At Shmoocon this last year, there was a vendor who caught my eye with the Samsung SHS-3121 Digital Keypad Keyless Deadbolt “EZon” Lock. They endorsed the lock for the unique digital keypad, which randomly displays two extra digits that must entered before pressing the actual unlock code. A fairly nice way to ensure extra smudge prints on the keypad and even wearing. What got my attention though was the NFC cards which could also be used to unlock the deadbolt. At Shmoocon, I scanned the sample card with my Galaxy Nexus and realized it was a Mifare Classic card… with no protected sectors or data on it (not that it would have mattered too much since the Mifare Classic encryption can be fairly easily broken at this point). We ordered one for the office to play with even though there were some warnings that the RFID side of things might not have the best security.
I don’t want to turn this into a full product review (or video overview), but I’ll just focus on the NFC side of things. The lock ships with 5 branded “Access Cards” which are Mifare Classics. The lock only appears to be checking the 4 byte UID of the card and if the UID has been previously registered with the lock, it allows access. The UID is like a unique serial number for each card and should be impossible to change after the card is manufactured. None of the cards that are shipped with the lock are pre-registered, thus they must be manually added for access.
One thought of attack would be to similar to the HID card enumeration attacks (where if you know the ID from one card, it makes it pretty easy to find other values). Scanning the cards that were sent with the lock, the UIDs are not within close numerical range although some parts a similar (the UIDs were: 3e8700b1, be37feb0, eed2ffb0, fe2701b1, and… oops, I lost the last card). Additionally, the lock ships with brute-force detection enabled, which is refereed to as “prank” detection in the manual. Scan five invalid NFC cards in a row, the lock sounds an alarm and requires an administrator to unlock the device (or the door to be unlocked form the inside). Thumbs up for shipping with brute-force protection turned on by default. Unfortunately, we also noticed there’s a reset button hidden on the outside of the lock, so bring a paper clip and reset it after four attempts to avoid triggering the brute-force alarm and time-out.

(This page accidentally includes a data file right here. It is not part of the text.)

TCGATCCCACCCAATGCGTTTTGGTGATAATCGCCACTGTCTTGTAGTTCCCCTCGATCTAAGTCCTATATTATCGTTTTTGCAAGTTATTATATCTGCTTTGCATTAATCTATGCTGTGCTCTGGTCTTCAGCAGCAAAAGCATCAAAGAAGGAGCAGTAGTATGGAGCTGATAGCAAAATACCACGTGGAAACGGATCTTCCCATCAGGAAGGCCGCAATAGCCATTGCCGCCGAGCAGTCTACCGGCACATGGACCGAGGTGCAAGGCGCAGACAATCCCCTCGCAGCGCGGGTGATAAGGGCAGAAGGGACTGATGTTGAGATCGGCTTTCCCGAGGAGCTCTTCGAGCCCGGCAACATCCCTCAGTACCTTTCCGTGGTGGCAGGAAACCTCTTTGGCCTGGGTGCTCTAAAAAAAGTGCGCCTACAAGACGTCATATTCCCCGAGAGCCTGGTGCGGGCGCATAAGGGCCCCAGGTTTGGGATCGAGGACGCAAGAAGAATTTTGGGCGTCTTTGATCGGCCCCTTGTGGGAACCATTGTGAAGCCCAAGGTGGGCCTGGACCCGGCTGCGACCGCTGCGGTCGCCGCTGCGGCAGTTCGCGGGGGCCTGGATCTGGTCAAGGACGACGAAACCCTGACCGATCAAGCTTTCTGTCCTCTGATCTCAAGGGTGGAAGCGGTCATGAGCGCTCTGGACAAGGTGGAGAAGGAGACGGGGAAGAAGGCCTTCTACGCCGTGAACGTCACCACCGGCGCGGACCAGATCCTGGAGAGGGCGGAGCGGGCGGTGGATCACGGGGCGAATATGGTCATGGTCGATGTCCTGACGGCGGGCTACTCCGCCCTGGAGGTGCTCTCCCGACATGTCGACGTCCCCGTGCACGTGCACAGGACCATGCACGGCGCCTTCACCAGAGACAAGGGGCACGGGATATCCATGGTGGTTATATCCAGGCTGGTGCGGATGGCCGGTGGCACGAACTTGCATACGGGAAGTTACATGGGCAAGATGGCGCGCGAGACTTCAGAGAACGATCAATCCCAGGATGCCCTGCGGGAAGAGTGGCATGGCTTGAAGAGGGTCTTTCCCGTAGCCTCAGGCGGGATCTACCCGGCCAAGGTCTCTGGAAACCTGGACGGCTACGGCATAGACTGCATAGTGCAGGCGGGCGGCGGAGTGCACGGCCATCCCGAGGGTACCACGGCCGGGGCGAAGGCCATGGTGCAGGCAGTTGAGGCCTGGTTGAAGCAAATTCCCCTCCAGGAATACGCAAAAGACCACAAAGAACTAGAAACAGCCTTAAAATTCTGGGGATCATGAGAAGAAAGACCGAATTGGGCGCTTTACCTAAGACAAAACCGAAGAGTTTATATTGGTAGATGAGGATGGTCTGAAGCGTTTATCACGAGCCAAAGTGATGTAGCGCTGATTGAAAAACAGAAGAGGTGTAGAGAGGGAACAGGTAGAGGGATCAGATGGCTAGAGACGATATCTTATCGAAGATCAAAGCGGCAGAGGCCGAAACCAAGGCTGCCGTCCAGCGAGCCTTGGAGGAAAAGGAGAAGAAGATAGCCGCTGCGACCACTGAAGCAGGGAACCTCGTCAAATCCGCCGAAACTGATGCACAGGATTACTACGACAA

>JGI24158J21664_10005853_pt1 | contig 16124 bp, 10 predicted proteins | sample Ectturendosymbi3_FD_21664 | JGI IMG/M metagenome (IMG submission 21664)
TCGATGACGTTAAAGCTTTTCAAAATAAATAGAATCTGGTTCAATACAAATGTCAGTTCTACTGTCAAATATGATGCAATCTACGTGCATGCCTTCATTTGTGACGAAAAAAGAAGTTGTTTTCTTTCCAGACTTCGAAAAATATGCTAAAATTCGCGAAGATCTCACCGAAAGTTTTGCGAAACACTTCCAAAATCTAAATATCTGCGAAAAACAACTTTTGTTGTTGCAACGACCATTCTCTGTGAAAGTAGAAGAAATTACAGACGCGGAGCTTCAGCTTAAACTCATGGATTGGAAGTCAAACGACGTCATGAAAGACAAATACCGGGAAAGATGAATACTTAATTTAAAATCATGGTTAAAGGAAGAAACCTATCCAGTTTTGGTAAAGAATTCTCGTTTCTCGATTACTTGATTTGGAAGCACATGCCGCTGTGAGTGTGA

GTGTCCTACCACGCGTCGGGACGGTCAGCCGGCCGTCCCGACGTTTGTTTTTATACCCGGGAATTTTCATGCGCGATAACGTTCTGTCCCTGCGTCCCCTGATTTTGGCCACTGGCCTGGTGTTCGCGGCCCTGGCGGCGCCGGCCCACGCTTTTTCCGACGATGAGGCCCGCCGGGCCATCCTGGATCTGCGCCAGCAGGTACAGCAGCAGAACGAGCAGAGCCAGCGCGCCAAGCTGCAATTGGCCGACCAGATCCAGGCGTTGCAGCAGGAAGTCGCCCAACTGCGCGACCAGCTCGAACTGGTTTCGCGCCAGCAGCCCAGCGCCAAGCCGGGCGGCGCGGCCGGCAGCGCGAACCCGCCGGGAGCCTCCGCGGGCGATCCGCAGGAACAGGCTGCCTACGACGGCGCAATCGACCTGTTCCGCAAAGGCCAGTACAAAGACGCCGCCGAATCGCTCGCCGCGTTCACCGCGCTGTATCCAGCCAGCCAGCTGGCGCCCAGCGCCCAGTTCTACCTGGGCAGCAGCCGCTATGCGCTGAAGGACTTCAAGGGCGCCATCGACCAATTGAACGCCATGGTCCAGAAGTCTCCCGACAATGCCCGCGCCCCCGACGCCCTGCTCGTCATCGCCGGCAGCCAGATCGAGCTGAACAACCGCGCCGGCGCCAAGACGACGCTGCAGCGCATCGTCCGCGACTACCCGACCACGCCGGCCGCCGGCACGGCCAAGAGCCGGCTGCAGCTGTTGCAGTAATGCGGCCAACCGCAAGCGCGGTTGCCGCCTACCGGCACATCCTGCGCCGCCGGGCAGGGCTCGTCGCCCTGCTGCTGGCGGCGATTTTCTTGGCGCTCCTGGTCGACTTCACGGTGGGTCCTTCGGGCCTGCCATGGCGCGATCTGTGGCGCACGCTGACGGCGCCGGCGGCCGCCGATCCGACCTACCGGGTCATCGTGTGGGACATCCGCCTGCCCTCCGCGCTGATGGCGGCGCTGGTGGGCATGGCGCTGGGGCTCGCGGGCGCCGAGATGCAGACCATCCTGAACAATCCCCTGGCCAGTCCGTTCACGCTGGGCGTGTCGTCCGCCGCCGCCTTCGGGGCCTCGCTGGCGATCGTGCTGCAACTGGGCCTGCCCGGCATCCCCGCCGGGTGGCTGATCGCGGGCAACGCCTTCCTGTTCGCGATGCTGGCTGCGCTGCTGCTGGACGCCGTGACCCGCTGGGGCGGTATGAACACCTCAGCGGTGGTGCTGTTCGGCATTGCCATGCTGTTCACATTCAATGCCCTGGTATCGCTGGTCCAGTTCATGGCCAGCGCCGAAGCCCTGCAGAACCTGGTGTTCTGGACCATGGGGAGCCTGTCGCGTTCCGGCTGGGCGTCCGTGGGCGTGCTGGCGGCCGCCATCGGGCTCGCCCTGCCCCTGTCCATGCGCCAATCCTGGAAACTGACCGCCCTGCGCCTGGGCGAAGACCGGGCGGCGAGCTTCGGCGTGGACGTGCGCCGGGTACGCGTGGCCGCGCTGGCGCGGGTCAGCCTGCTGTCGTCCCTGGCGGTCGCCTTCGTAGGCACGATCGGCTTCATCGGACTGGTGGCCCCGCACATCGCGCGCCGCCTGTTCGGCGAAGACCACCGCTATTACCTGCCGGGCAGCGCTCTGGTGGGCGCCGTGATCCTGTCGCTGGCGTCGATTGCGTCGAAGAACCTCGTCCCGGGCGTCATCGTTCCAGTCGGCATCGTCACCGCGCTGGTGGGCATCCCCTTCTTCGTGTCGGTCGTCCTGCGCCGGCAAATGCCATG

That said, brute-forcing UIDs right now is a bit complicated. We haven’t seen a way to do this directly on a mobile device yet. A great whitepaper (PDF) on the current state of things was done by Michael Roland a few months ago. So while we can’t do this directly on our devices yet, we were able to purchase a knock-off “Mifare Classic” card from a contact in China which allows us to set the UID on a physical card using a non-standard command. At EUSecWest 2012, Max and I demonstrated using a Nexus S to read the UID off someone’s access card, then program onto this KIRF card in order to unlock the EZon.
So if you use one of these locks, you might want to keep your card in a shield when it’s not needed. However, you could also enroll your mobile phone to be your access key. This would then allow you to control when your card is active and when it is not. If you have an Android device that supports Google Wallet, you’re all set. The trick is to have Google Wallet installed with at least one “Loyalty Card” setup in the wallet, then make sure the card is enabled. Doing this enables NFC card emulation on your device which will present a UID to the EZon when it is within range. This type of card emulation is different from your payment information (so you don’t have to worry about the lock charging your bank account each time you unlock it). You can then enroll your phone just like a physical access card to the EZon and use your phone to unlock the device. The added benefit is that when your phone’s screen is turned off, card emulation is off as well which makes things a lot harder to tap and then clone.
Both comments and trackbacks are currently closed.